What is it about the RMS Titanic that continues to capture the imagination? The grand ship's 1912 sinking by an iceberg is the most famous shipwreck of the 20th century, and quite possibly of all time. Legions of fans and historians are still drawn to the Titanic and its tale of technological hubris, economic disparity, and unspeakable tragedy.
The tragic deaths of over 1,500 men, women and children will always be the most meaningful loss from the disaster; no wonder Titanic ghost stories persist. But more than people went down with the ship. Not even the wealthiest passengers escaped the doomed vessel with all their cargo in hand. Extremely valuable items that went down with Titanic include fine paintings and handwritten manuscripts, lavish jewels and luxury cars. There were even some illegal drugs on board.
These priceless artifacts are no doubt lost forever. But who knows what you might find submerged in the North Atlantic?
While Titanic sank, violinist Wallace Hartley and his fellow musicians continued playing. Their final song was reported to be "Nearer My God To Thee," performed until they could no longer remain above water. A surviving passenger claimed Hartley's last words to his bandmates were, "Gentlemen, I bid you farewell."
When Hartley finally went into the water, he reportedly tried used his leather bag as a floatation device and put the violin, a gift from his fiancée Maria Robinson, inside it. The bow was too long to fit inside. Hartley's body was found 10 days later, along with his water-damaged violin. Robinson requested it back, though the instrument was presumed lost.
In 2006, the violin was discovered in Robinson's attic by an amateur musician. The old instrument still had an engraved plaque on it that read, "For Wallace on the occasion of our engagement. From Maria." After seven years of study, it was verified authentic, and went up for auction in 2013. The violin fetched a whopping $1.7 million, and is considered to be one of the most important artifacts ever recovered from the Titanic.
The Rubáiyát is a book of poems by Medieval Persian philosopher and mathematician Omar Khayyam (1048-1131 CE). English writer and poet Edward Fitzgerald translated the poems to English for the first time in 1860, and they were published to great acclaim.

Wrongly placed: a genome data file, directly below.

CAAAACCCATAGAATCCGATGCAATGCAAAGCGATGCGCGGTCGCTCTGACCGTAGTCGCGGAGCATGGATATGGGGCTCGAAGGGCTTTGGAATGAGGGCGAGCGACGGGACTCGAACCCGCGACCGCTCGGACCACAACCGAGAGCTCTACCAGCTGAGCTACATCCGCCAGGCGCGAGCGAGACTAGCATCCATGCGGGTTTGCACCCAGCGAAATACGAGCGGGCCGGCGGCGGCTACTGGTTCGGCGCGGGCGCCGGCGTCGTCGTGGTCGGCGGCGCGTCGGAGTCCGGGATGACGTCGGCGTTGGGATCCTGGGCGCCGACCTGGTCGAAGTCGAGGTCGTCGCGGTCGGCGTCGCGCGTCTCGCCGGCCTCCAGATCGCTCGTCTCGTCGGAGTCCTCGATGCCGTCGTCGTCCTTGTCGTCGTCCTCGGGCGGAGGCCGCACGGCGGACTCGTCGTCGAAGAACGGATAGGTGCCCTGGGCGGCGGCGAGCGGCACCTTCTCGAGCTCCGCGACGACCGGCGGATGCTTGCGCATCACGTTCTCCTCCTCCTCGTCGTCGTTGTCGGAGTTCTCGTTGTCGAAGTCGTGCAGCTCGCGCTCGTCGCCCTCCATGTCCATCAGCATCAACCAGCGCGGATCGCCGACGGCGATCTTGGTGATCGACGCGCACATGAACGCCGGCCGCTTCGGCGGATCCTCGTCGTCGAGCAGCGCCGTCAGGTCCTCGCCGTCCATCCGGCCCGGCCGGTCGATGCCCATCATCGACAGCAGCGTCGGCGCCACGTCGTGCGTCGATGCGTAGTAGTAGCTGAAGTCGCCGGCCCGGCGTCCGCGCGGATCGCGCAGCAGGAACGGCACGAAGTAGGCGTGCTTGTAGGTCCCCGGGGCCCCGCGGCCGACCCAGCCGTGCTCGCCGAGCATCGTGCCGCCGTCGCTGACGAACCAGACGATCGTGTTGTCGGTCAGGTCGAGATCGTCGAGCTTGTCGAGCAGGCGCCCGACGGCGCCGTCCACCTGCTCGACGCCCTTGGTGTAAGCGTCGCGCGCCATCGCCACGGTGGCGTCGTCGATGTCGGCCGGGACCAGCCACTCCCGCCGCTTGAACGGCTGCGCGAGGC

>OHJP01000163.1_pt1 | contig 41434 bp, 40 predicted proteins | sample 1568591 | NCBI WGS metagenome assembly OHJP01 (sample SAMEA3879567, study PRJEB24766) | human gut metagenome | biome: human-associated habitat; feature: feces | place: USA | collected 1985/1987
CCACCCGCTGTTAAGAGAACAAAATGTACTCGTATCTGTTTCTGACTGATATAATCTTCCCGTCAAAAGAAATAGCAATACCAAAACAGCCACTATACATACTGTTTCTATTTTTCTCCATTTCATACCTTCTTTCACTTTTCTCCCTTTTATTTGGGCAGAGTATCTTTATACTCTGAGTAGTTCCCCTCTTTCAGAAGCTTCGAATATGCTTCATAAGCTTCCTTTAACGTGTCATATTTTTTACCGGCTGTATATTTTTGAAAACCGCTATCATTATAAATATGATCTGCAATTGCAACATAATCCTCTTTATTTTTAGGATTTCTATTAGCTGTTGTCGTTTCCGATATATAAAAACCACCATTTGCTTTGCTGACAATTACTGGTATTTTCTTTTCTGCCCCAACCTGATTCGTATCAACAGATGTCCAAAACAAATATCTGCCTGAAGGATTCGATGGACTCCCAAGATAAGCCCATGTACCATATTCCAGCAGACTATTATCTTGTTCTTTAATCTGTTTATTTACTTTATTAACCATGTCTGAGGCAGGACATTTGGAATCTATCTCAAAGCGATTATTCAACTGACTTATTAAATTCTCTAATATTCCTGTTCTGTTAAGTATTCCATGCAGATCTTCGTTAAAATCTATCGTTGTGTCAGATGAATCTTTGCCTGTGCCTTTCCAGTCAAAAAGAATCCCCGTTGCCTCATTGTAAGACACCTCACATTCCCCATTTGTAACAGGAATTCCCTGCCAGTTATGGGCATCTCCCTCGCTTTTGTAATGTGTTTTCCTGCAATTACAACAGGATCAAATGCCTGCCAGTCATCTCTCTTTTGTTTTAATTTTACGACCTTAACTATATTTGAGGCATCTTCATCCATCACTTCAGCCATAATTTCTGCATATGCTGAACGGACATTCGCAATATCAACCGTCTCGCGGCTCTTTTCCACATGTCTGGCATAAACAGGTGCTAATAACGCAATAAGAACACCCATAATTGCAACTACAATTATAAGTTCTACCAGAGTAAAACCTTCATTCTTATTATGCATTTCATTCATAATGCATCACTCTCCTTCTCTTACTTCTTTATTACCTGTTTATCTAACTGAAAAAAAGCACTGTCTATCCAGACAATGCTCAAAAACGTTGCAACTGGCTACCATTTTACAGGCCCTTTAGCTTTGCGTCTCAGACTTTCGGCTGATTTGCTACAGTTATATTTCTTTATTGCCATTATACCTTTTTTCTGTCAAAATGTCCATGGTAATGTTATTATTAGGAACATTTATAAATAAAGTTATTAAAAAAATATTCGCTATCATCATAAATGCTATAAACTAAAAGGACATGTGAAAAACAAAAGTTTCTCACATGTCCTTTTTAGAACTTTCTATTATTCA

In 1911, the publishing house Sangorski & Sutcliffe made a particularly lavish copy of The Rubáiyát. It featured a Moroccan leather cover, decorated with embroidered peacocks and more than a thousand gems set in gold. The impressive volume went on exhibition in England before being auctioned off to an American buyer for a little over $2,000. It was loaded onto the Titanic to be shipped to its new owner.
In the unlikely event The Rubáiyát is recovered from the ocean, it would be worth an estimated $120,000.
The Renault CB coupe owned by first-class passenger William Carter was the only automobile thought to be brought onto the ship. Both Carter and his family survived the sinking, and he later made a $5,000 insurance claim for his brand-new automobile.
Historians say the Renault was held in a cargo hold on the front of the ship, which remains mostly intact on the ocean floor. While the value of the actual recovered vehicle is unknown, in 2003 a similar Renault was sold at auction for $269, 500. The real version, if ever recovered, would surely fetch millions.
John Jacob Astor IV, one of the world's richest men, also went down with the Titanic. The American Astor family made their fortune in fur trading, and later, opium. In 1909, though, the US Congress outlawed "smoking opium."
Somehow, four cases of opium presumably belonging to Astor still made it onto the Titanic – only to wind up on the bottom of the Atlantic.